There are so many recipes for roasts that simply say, “season the meat with salt” before cooking. But exactly how much salt? Too little, and the meat is bland. Too much, and you’ve ruined a huge chunk of meat. But more often than not, home cooks are left on their own to figure out how much salt to sprinkle on top.
Salt roasting is a technique that takes off all the pressure of correctly seasoning meat before you cook it. It also helps keep meat tender and juicy, which is especially helpful when cooking meat that can dry out easily, like lamb. As long as you’re willing to go through a lot of salt to make it happen, you’re guaranteed a highly flavorful, juicy leg of lamb.
As the meat roasts beneath a hard shell of salt, all the juice gets trapped inside. The meat loses no flavor and is partially steamed while roasting, keeping it moist. This technique can be used with almost any large piece of protein: whole chickens, whole fish, pork loins and beef roasts.
Although egg whites make a harder shell, water can be used to dampen the salt instead. Add any herbs you like to the salt for more flavor. To know when the meat is done, use an instant read thermometer poked through the salt crust into the meat.
Salt roasting couldn’t be easier and the results are perfect every time.
Servings: 4 to 6
Time in the Kitchen: 1 hour
- One 2 1/2 to 3-pound boneless leg of lamb, rolled and tied (1.1 to 1.4 kg)
- 3 tablespoons oil (45 ml)
- 5 cups kosher salt (about 700 g)
- 1/4 cup chopped rosemary (6 ml)
- 7 egg whites (or about 1 cup /240 ml of water)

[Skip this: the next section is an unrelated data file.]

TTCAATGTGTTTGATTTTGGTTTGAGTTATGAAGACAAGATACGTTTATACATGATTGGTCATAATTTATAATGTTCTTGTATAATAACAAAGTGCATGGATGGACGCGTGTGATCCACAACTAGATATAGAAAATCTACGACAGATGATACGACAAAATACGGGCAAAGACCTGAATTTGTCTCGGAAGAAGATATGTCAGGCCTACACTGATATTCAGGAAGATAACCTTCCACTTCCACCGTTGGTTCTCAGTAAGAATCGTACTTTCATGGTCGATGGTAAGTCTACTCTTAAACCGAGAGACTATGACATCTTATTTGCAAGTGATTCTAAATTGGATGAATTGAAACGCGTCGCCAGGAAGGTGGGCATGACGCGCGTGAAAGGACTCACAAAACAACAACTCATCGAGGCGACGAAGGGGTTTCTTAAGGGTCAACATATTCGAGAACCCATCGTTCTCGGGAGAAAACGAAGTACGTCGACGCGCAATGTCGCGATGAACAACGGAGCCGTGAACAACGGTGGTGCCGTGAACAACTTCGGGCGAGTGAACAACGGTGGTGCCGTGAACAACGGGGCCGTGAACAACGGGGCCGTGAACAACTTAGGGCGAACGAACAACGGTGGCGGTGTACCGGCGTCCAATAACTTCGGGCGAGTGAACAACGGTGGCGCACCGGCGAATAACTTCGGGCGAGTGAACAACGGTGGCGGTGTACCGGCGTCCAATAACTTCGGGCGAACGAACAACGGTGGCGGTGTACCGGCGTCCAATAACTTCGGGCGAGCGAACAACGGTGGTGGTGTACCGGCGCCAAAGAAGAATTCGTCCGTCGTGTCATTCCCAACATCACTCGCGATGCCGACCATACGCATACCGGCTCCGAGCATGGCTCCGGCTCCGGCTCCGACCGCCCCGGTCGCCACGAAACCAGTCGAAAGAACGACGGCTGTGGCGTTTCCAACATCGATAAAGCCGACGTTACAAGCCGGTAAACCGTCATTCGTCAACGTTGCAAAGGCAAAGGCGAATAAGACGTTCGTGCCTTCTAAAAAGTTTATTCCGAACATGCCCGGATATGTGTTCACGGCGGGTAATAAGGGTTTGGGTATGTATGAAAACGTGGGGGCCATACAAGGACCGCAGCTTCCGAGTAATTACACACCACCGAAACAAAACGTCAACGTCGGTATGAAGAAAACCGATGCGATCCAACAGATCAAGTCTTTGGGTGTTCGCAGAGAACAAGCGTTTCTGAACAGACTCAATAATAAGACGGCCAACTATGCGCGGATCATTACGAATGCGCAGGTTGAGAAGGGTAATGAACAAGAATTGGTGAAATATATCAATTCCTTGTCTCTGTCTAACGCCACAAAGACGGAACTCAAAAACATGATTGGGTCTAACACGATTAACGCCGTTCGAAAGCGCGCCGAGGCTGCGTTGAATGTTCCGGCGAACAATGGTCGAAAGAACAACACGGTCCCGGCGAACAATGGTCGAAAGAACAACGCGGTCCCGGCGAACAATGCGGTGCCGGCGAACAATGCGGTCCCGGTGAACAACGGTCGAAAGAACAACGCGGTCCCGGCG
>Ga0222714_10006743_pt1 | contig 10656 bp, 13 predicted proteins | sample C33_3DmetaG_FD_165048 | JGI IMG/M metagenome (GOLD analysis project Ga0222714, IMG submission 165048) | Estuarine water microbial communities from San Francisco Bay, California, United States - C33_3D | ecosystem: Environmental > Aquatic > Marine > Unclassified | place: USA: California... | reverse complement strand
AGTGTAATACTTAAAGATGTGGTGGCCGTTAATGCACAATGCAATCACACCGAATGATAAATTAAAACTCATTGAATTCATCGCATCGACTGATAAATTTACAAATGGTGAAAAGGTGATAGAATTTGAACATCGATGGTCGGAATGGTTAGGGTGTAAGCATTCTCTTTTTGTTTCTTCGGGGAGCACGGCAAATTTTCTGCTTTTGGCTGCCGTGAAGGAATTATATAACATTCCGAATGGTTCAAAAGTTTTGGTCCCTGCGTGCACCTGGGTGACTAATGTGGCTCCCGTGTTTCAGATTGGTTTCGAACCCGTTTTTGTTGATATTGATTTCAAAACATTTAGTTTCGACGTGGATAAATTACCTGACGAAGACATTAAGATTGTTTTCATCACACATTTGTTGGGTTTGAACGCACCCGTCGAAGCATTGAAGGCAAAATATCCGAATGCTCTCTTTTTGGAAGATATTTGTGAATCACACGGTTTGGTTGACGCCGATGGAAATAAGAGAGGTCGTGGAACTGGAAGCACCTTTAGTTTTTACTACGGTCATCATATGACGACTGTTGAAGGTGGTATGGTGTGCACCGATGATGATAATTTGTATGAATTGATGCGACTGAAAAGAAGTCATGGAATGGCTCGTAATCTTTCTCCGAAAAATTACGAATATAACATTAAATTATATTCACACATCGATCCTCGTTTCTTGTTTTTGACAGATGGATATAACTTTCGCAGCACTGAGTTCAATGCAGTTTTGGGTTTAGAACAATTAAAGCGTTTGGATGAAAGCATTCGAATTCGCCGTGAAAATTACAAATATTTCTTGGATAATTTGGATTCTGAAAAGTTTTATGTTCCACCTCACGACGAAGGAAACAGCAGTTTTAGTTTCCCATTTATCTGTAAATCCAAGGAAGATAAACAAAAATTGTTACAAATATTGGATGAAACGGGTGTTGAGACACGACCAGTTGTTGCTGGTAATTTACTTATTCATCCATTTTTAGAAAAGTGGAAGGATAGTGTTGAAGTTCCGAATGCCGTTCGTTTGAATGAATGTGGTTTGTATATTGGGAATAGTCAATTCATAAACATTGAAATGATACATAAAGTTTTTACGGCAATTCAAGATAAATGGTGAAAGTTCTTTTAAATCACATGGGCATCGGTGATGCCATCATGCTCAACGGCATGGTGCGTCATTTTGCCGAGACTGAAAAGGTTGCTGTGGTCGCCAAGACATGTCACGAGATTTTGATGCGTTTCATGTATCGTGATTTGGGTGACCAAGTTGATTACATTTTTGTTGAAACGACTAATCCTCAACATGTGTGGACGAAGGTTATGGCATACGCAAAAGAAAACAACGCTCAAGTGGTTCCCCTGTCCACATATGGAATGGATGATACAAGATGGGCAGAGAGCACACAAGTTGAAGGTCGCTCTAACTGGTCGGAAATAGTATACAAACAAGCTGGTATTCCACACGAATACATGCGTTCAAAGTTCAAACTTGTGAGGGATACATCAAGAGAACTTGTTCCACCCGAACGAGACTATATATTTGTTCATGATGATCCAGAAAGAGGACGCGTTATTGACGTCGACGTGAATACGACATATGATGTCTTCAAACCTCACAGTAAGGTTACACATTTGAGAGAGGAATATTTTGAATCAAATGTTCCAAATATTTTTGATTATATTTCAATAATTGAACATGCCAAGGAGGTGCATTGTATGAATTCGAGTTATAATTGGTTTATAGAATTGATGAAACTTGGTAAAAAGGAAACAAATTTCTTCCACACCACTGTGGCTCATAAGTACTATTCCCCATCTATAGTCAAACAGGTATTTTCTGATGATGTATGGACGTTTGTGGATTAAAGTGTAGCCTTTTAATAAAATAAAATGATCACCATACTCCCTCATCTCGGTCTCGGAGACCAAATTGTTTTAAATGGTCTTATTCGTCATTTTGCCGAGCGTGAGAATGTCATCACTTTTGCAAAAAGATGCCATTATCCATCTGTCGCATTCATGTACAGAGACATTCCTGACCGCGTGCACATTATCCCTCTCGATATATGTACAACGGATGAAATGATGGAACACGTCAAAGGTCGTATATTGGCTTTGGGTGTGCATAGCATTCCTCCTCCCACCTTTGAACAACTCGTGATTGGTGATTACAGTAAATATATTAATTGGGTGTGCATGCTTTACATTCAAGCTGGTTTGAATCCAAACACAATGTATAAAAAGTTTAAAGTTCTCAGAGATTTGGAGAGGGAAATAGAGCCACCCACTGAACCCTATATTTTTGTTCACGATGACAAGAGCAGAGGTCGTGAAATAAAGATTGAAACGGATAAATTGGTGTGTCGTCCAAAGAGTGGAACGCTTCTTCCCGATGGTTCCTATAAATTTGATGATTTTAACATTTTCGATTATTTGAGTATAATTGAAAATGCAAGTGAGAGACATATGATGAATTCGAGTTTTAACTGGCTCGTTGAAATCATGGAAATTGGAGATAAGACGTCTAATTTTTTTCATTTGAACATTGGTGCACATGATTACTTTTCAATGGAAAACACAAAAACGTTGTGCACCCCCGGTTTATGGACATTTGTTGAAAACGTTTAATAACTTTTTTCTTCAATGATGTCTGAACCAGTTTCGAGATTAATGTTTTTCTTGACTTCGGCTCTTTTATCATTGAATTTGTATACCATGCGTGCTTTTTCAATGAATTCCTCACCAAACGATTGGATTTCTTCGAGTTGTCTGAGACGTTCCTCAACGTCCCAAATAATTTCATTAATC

In a large skillet over medium-high heat, heat the oil until it’s hot and shimmering. Add the lamb and cook until browned on all sides, turning occasionally, about 8 minutes total.
Transfer the lamb to a baking dish. Let it rest and cool slightly while the oven preheats and you mix the salt.
Preheat the oven to 375 °F/190 °C.
In a bowl, combine the kosher salt with the rosemary. Add the egg whites (or water) and mix really well with your hands until the salt is damp and thoroughly covered with egg white.
Pack the salt all over the lamb in the baking dish, leaving no cracks.
Roast in the oven for 30 to 40 minutes, until an instant-read thermometer poked through the crust and into the middle of the lamb reads around 130 °F (54 °C) for medium-rare.
Take the roast out of the oven and let rest for 10 minutes, then crack the crust and remove it. Carefully and thoroughly brush off any visible salt from the outside of the meat.
Remove the string from the roast and slice thinly to serve.